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A healthy start

It's never too early

What happens to children before they are born and in their early years can affect their health and life opportunities later on. For example, babies that are breastfed have less chance of getting infections or of becoming obese and therefore developing type 2 diabetes and other illnesses as they get older. Those who grow up in a caring and safe environment and have a healthy relationship with their parents are more likely to do better as they go through life.

If we know how to prevent illness, and encourage healthy behaviour from pregnancy onwards, our children stand a great chance of having a healthy life.

Vitamins are essential nutrients that your body needs in small amounts so that it can work properly. Even though you can get lots of vitamins from a healthy balanced diet, you still might not get everything you need at certain times in your life - such as when you’re pregnant, a new mum or a small child. Ask your health visitor about the free Healthy Start vitamin vouchers.

If you don’t already live a healthy lifestyle, now is a great time to start.


free fruit,
vegetables and
vitamins




Healthy Start is a government scheme for pregnant women or women with children between the ages of 1-4. Women receive vouchers every week to support a healthy diet if they are receiving income support or other related benefits. The value of the vouchers depends on the number and age of the children. The vouchers can be used to purchase, plain cow’s milk, fresh or frozen fruit and vegetables (with no added ingredients), whole or chopped, packaged or loose.

Healthy Start vouchers can be used in participating shops. Women and children getting Healthy Start vouchers also get a free weekly vitamin voucher to exchange for Healthy Start vitamins (these can be obtained from certain Children’s Centres). All women can purchase vitamins at subsidised prices. Ask your health visitor or GP for details or visit www.healthystart.nhs.uk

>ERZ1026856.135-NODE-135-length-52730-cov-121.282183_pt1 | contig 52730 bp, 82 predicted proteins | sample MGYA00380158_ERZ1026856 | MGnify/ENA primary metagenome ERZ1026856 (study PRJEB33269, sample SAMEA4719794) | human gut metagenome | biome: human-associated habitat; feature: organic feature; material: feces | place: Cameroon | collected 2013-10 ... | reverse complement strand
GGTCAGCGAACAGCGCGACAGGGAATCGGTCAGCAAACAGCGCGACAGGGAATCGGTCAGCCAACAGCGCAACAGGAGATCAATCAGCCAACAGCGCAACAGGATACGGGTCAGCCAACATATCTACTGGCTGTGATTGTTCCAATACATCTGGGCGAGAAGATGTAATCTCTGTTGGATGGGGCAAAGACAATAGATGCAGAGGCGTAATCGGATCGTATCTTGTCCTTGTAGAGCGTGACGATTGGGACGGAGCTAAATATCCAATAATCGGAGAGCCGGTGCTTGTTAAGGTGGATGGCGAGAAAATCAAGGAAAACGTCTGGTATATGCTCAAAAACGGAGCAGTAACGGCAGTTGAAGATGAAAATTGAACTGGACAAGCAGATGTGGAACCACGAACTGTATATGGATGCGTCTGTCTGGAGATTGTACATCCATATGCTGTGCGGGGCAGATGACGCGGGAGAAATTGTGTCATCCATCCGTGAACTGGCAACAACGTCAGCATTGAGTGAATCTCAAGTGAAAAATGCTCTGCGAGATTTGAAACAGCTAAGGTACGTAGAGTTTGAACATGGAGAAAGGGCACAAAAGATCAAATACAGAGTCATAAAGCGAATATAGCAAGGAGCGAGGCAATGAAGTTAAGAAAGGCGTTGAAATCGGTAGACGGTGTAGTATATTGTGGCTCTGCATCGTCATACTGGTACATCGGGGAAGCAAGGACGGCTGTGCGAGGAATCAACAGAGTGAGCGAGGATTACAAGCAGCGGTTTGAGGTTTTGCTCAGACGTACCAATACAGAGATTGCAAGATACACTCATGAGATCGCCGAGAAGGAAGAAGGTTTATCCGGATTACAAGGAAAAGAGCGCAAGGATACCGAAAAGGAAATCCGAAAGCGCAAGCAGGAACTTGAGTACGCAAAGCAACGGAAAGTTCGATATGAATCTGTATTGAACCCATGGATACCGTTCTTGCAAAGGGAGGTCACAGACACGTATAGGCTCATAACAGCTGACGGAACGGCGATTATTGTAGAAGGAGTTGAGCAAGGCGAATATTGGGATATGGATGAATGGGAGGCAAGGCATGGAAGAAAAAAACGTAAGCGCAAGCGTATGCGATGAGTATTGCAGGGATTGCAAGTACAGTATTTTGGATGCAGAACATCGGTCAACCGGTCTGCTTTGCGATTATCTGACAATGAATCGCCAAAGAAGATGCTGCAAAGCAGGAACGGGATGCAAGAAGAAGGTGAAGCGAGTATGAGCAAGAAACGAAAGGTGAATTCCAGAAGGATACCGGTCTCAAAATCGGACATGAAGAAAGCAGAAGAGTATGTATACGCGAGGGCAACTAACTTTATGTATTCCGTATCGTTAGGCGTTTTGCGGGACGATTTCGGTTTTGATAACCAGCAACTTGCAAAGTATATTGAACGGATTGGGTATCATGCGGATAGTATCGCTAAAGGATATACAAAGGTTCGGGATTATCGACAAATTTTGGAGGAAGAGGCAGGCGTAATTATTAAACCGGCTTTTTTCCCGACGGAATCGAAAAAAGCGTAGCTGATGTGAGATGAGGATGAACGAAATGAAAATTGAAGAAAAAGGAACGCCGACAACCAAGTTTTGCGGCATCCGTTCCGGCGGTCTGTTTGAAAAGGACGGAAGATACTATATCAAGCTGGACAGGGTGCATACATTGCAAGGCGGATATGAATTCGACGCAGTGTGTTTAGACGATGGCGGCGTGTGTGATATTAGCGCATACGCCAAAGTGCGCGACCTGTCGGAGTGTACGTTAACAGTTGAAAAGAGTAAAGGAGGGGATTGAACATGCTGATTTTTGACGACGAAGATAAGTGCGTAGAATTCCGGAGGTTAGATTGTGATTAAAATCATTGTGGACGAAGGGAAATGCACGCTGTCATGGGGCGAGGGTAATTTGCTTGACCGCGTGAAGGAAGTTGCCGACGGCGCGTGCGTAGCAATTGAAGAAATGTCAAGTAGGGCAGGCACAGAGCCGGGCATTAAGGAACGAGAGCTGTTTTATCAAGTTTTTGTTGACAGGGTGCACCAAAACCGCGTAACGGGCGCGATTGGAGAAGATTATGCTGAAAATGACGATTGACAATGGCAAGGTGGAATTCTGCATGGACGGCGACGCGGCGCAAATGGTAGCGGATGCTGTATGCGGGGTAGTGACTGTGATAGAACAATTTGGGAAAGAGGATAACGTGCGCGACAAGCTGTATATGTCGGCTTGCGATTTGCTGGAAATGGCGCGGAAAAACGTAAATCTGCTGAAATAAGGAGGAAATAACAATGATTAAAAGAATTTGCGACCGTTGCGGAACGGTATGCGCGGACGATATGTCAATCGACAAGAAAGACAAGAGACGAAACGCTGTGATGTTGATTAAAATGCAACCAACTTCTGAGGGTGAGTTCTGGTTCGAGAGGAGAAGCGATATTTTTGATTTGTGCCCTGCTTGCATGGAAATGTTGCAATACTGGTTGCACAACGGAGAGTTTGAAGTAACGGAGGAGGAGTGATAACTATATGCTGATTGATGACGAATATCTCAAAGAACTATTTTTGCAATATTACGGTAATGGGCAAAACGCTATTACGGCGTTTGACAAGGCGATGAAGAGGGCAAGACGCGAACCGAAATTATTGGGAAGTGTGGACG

As well as giving your baby a healthy start, you can help support them in early experiences and discovering the world around them. During the early months, babies explore and learn using their feet as well as their hands to feel textures and form. Leave their socks off when you can.

It's also important to spend one-to-one time, giving them your complete attention, without any distractions like the TV or mobile phone.

Start4Life

Start4Life supports the Healthy Child Programme for 0-5 year olds

Start4Life has joined up with the NHS Information Service providing health advice for pregnant women and new mums, as well as offering tips and advice by e-mail, free of charge. It is part of the larger Change4Life initiative, which aims to help adults and families to eat well and move more.

www.nhs.uk/start4life



 

1.

Should I give my baby sweet things to eat and drink, she loves fruit squash?

2.

Drinks with added sugar are particularly bad for babies’ teeth - it’s like giving a baby a lolly to suck on all day. Giving your baby a ‘sweet tooth’ also means that they are more likely to keep pestering and crying for sugary things.

3.

It's much easier to get your baby on the right track now than to try and change what they eat later.
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